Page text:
ESVEDRA at The Shore Club’s Scoop from 7-9pm
RSVP to EsVedra@brprgroup.com
For both events, just RSVP to this email address: ArtEvents@brprgroup.com
Jonathan LeVine Gallery is proud to announce its program during Art Basel-Miami 2010, Urban Alchemistsâ€”a group exhibition and public mural project presented in association with Tony Goldman, art patron and leader in the restoration and transformation of declining historic districts into thriving cultural destinations. Curated by LeVine, Urban Alchemists will occupy a 2,200 square-foot space within Goldman Propertiesâ€™ Wynwood Wallsâ€”a project that began in 2009 as an open-air art park, which will expand its permanent exhibition this year with the addition of several new murals and museum-quality works of art. Located at 2516 NW 2nd Avenue, the show will run from December 1â€”December 5. Daily hours will be 12pmâ€”7pm with an opening event on the evening of December 2, 2010.
Sharing Goldmanâ€™s long-held belief that public artwork can have transformative, revitalizing powers upon communities such as the Wynwood district of Miami, LeVine is pleased to have this opportunity to contribute to the project. Urban Alchemists features a strong selection of works by ten highly celebrated and Internationally recognized artists coming out of the contemporary urban-folk and street art scenes including: AJ Fosik, Dan Witz, Doze Green, Invader, James Marshall (Dalek), Jeff Soto, Jim Houser, Judith Supine, Mario Martinez (Mars-1) and WK. In conjunction with having works in the show, Parisian artist Invader will create a mosaic mural on the faÃ§ade of the exhibition space in his signature pixel-based style, and Californian artist Jeff Soto will paint a large-scale mural on an adjacent exterior wall.
Highlighting an assortment of captivating imagery, Urban Alchemists brings together a dynamic group of artists, many of which (in addition to their gallery installations) create commissioned murals and/or ephemeral work in public urban environments. Their connective thread is an aesthetic influenced by exposure to early generations of graffiti writers during their youth, and immersion into urban sub-cultures, which has informed their artwork in different ways. Sub-cultures of graffiti, skateboarding, hip-hop and punk were heavily related and extremely underground scenes in early years; comprised of subversive, non-conformist ideals. Whether driven by political activism or aesthetic improvement, graffiti and later forms of unauthorized art in public spaces address the ongoing discourse of freedom of expression, often in response to the increasing invasiveness of corporate advertising.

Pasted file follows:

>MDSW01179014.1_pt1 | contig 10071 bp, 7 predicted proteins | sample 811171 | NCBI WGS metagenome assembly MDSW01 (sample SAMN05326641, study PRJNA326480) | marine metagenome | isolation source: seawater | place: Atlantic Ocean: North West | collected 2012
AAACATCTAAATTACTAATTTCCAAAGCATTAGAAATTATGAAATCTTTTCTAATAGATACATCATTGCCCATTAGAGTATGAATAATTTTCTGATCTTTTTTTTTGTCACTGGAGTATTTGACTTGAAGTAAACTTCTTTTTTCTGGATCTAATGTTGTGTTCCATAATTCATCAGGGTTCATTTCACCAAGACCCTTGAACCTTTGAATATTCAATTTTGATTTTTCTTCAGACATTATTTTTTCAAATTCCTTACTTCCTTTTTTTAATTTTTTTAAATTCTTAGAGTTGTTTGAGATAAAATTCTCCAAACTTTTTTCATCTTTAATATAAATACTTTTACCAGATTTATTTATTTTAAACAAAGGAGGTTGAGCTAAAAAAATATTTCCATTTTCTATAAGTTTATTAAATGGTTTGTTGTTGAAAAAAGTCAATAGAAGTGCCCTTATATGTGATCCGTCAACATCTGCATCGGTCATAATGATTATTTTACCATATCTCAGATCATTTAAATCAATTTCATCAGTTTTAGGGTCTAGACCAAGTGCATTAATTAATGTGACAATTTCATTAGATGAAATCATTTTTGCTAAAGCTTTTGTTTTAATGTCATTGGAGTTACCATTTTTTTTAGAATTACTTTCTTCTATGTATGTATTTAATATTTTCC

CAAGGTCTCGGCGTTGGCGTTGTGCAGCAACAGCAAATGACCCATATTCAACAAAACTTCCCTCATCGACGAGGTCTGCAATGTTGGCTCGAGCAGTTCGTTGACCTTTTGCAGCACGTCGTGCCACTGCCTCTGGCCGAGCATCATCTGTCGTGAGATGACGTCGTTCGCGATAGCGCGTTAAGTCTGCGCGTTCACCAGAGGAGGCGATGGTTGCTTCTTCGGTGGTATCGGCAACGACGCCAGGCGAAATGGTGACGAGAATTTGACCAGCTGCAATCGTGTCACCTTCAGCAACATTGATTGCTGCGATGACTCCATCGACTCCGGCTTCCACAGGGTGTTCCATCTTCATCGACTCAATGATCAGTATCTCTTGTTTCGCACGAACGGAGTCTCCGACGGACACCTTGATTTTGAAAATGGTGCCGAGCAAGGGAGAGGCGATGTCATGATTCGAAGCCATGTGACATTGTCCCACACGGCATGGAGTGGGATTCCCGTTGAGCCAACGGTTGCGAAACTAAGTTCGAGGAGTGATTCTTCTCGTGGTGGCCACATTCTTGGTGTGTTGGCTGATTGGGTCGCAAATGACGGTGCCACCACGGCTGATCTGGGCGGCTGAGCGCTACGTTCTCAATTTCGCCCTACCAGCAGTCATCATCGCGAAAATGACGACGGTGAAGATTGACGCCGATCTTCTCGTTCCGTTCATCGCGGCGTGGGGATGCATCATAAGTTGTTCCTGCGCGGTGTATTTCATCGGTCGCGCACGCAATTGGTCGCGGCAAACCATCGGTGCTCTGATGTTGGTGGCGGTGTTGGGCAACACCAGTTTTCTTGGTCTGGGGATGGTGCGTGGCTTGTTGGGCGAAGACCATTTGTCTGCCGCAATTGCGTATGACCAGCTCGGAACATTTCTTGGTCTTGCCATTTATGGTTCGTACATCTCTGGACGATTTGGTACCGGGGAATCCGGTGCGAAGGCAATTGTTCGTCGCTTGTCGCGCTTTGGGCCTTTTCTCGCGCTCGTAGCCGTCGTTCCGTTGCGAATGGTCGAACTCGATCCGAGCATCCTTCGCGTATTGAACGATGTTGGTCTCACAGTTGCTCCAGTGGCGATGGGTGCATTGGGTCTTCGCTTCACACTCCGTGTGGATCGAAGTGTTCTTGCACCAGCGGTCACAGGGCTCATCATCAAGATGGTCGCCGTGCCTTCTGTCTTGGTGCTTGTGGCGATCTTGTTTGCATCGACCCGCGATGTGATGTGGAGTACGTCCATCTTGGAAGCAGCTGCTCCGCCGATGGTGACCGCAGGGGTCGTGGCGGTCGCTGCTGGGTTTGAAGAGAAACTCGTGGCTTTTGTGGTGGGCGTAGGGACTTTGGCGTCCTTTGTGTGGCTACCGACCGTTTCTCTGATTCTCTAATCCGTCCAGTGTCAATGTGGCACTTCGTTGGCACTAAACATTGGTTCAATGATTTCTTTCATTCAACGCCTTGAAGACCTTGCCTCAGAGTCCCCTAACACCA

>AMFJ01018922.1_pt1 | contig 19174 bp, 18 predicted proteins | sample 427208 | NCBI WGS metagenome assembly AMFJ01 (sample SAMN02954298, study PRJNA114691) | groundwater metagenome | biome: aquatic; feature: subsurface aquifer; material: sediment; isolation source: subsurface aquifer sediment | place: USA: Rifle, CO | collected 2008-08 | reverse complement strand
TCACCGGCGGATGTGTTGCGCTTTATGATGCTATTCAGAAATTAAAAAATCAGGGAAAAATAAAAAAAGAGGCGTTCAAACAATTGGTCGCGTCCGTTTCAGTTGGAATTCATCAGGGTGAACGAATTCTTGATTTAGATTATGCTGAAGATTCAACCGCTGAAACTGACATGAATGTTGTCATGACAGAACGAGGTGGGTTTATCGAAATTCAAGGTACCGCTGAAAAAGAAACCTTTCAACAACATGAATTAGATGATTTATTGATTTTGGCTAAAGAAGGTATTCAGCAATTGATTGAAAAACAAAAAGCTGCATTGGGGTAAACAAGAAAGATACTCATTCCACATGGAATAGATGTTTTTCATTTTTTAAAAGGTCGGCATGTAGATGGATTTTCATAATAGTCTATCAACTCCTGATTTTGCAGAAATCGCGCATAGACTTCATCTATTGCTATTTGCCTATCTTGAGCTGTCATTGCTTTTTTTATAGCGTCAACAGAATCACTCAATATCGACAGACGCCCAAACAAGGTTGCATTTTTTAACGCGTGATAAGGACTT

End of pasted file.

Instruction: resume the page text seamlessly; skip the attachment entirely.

Graffiti of the 70s and 80s played a major role in pushing boundaries toward the development of todayâ€™s street art scene and laid the foundation for what has now become a widespread global movement. To capture the energy of a public intervention in an urban environment and translate it into exhibition format is a challenging transition, since audience and mode of communication can shift the context of an image. As the artists in Urban Alchemists have grown individually, their artwork has evolved to a point of refinement. Similarly, as un-commissioned public art has risen in popularity, practice and appreciation around the world, it has achieved an expanded definition and broader scope than that of its graffiti-related origins.
Sanrio Small Gifts x Miami x OBEY
Small Gift Miami (Exhibit)
173 NW 23rd Street
Miami, FL 33127
Opening Night Party
Thursday, December 2nd
9pm To 12amâ™¥
Enjoy of our::
â™¥FREE real Tattoo Parlor
â™¥Art Show Curated by Roger Gastman & Zio Fulcher
*Pamela Wasabi is co-producing and styling the opening party for the event. More Info.